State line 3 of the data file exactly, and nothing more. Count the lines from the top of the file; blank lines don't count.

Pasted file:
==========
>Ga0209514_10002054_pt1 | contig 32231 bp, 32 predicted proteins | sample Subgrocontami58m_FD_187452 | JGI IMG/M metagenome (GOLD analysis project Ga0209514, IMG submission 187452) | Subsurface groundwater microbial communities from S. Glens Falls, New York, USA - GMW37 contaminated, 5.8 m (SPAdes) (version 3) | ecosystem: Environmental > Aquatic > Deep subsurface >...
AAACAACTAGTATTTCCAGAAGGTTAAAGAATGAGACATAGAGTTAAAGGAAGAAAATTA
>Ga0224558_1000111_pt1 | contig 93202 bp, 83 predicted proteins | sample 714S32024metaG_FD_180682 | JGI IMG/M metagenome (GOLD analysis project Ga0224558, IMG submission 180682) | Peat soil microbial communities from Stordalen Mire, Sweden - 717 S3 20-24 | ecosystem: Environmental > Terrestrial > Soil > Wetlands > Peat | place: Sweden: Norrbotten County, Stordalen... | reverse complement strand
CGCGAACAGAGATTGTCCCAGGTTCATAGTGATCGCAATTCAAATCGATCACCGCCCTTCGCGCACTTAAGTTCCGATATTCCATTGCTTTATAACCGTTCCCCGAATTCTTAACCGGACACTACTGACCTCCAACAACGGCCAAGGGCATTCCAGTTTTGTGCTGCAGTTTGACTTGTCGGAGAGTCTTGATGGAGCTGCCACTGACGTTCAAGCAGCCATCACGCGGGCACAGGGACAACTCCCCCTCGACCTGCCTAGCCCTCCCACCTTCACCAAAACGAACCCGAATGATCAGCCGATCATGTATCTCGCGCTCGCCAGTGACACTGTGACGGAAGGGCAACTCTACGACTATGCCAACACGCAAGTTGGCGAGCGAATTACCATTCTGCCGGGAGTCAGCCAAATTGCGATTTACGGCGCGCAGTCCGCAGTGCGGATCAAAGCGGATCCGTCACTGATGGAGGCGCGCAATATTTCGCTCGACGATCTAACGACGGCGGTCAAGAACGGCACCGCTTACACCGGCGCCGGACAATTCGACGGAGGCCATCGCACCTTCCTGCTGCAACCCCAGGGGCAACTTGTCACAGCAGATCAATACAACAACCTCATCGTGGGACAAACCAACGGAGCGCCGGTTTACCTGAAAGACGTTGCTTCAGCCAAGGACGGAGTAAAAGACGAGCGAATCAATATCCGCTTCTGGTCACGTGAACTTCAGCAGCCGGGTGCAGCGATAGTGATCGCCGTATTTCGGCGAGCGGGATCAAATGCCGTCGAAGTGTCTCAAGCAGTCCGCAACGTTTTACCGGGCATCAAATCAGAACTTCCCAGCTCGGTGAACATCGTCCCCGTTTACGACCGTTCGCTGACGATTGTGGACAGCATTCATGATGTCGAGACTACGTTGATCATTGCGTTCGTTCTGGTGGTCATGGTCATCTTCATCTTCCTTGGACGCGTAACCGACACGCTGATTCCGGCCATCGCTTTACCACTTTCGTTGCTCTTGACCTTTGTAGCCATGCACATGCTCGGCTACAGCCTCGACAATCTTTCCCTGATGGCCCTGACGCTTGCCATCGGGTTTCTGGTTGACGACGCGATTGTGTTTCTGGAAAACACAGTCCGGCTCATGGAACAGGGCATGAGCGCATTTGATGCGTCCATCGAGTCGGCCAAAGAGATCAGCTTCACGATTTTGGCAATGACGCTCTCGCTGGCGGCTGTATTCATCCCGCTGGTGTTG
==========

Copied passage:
>Ga0224558_1000111_pt1 | contig 93202 bp, 83 predicted proteins | sample 714S32024metaG_FD_180682 | JGI IMG/M metagenome (GOLD analysis project Ga0224558, IMG submission 180682) | Peat soil microbial communities from Stordalen Mire, Sweden - 717 S3 20-24 | ecosystem: Environmental > Terrestrial > Soil > Wetlands > Peat | place: Sweden: Norrbotten County, Stordalen... | reverse complement strand